12/15/2005: Thought for the Day:
Scandal has its greatest effect when combined with the dangerous sixth-year election in a President's second term. By the middle of the second term, voters are usually tiring of a President's many controversies, and the stresses and strains of his inevitable unpopular decisions have built up to earthquake potential. Just look at some of the post-World War II examples. Truman's sixth year (1950) produced a Republican takeover of Congress with a toxic combination of corruption, Korea, and the alleged and real march of Communism at home and abroad. Democrats got their revenge in Eisenhower's sixth year (1958), when an ill-timed autumn scandal involving Ike's chief of staff, Sherman Adams, produced a Democratic landslide in both houses of Congress. As mentioned earlier, the Nixon-Ford sixth year (1974) was the granddaddy of scandal elections. The great exception to our rule was 1998, when Democrats gained six House seats and didn't lose a single Senate seat, even though Republicans had a real chance to add as many as five to their 55-seat majority. The GOP had only itself to blame, insisting on a sure-to-fail impeachment effort against President Clinton, thus rescuing Clinton from himself by turning a sleazy Chief Executive into a sympathetic, hounded figure. There's a lesson here for Democrats in 2006: Don't interfere too much with your opponents' ongoing suicide. Voters aren't overly impressed with your honesty and integrity either, so keep your preacher's robes in storage.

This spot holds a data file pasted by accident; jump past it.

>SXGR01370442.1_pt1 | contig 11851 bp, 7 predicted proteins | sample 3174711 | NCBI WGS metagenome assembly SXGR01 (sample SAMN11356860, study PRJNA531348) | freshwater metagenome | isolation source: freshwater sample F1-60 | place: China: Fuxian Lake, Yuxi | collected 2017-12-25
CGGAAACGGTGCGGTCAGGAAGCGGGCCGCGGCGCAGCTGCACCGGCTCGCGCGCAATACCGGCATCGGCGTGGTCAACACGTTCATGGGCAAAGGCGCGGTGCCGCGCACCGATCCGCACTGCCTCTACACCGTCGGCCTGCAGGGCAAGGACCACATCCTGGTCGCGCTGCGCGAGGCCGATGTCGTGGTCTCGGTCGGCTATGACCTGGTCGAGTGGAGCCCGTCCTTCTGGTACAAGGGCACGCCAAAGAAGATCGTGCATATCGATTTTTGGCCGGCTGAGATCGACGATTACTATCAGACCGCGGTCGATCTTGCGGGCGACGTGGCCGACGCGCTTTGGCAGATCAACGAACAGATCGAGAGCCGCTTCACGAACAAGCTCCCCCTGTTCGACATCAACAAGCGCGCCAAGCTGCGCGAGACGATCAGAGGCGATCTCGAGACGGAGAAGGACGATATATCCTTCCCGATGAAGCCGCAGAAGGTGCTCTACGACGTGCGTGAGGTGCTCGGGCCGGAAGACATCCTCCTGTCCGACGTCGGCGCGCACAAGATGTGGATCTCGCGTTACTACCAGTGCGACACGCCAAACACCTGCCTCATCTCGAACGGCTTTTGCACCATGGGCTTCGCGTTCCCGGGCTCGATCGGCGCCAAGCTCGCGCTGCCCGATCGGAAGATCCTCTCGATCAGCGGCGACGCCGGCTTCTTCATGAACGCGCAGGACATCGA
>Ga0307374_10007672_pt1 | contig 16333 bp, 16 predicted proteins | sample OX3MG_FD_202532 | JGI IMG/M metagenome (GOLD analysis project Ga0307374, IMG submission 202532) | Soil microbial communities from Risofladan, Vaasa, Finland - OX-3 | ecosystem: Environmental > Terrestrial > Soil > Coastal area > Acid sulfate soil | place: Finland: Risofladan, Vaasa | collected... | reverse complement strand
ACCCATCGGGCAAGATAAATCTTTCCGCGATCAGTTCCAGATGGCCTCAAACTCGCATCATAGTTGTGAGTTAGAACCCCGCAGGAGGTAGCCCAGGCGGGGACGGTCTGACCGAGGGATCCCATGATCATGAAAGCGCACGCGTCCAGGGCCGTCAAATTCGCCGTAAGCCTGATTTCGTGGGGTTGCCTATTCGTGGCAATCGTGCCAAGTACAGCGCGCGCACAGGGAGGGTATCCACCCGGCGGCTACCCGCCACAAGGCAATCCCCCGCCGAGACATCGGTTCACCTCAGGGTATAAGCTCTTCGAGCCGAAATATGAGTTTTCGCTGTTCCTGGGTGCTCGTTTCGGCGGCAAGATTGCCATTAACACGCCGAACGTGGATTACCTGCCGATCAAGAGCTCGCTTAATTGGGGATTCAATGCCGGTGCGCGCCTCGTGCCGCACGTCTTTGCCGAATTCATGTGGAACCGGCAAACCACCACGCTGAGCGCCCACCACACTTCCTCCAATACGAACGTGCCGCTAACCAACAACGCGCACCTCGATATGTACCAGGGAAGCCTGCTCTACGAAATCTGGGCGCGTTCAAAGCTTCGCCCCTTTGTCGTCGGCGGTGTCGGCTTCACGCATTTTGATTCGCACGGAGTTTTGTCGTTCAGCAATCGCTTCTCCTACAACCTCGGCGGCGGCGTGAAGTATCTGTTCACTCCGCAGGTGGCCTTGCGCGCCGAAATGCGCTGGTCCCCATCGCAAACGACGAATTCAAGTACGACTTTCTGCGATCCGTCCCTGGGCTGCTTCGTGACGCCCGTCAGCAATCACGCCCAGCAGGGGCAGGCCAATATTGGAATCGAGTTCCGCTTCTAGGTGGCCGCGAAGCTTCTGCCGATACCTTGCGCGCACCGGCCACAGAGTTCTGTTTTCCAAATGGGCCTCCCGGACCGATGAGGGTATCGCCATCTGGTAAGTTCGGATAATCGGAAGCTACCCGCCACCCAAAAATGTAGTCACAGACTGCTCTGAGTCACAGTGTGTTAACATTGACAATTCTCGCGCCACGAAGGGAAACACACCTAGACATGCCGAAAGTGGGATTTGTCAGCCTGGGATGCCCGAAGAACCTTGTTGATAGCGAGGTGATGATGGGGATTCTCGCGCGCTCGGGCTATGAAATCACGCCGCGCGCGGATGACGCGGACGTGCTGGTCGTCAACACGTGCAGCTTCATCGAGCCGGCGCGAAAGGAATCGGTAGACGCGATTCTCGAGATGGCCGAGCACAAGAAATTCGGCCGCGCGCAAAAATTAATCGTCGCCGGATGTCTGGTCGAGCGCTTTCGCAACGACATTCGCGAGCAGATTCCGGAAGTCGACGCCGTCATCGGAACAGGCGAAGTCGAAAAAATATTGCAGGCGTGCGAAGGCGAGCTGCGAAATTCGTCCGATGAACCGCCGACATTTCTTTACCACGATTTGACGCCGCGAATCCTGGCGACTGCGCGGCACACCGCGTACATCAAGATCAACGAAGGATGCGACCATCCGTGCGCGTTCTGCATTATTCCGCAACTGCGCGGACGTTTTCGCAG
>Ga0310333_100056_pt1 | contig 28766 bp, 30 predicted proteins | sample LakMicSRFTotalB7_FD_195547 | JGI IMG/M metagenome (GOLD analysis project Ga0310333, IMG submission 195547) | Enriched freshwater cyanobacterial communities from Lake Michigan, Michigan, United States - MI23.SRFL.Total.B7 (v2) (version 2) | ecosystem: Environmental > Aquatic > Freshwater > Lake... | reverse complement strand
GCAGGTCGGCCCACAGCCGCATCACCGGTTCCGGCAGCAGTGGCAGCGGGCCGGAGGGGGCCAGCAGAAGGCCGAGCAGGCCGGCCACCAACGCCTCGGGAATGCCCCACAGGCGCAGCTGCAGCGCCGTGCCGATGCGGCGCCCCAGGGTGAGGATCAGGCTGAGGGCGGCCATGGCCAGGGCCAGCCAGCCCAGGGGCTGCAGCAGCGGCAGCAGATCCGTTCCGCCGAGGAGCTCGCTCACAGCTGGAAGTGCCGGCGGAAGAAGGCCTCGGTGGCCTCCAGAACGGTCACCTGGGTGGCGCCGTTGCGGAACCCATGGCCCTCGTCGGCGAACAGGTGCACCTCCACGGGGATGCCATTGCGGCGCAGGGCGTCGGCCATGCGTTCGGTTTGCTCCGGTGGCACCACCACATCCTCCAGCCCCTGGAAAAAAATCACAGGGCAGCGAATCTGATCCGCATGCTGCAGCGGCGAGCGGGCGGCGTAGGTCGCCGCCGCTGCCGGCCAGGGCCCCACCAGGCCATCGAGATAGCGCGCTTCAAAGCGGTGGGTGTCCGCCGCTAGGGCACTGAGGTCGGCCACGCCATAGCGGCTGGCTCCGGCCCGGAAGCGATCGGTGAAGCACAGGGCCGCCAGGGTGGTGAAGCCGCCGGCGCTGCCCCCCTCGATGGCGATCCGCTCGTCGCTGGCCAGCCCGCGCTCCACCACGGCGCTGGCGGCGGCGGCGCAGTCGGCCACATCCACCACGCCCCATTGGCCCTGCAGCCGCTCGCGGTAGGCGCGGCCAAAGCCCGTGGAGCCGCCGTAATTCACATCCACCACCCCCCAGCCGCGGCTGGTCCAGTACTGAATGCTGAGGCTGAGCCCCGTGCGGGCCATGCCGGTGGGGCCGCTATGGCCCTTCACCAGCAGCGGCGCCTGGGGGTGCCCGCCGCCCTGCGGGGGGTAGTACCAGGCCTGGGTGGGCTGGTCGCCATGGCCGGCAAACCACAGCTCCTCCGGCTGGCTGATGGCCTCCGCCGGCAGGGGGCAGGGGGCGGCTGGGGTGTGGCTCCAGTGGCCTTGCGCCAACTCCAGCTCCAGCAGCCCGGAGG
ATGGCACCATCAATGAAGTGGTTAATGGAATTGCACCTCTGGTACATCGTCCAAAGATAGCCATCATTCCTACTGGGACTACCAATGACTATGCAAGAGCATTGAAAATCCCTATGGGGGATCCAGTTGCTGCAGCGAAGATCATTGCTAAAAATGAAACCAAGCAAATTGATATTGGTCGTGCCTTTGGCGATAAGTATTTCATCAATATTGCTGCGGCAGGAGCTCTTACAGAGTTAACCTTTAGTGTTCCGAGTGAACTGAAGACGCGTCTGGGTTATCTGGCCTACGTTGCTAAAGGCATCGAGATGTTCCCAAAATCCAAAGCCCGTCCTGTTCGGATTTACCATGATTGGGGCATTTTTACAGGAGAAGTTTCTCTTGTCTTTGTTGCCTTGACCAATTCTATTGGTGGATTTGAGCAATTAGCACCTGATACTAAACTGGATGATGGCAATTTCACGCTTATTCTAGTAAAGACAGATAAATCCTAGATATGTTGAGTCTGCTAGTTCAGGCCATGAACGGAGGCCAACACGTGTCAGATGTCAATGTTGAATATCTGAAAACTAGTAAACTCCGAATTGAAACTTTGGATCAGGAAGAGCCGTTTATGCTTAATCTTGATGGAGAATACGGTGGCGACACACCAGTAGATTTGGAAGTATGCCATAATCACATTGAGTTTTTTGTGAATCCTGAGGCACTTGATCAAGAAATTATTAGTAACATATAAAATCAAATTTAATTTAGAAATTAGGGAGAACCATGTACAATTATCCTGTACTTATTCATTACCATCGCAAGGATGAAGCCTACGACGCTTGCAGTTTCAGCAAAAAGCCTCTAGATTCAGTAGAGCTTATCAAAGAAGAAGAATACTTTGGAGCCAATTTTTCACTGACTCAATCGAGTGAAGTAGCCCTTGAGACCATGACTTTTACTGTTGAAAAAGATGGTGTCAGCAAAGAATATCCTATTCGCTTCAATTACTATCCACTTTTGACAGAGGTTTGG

--Larry J. Sabato [Sabato's Crystal Ball]
Len on 12.15.05 @ 05:02 AM CST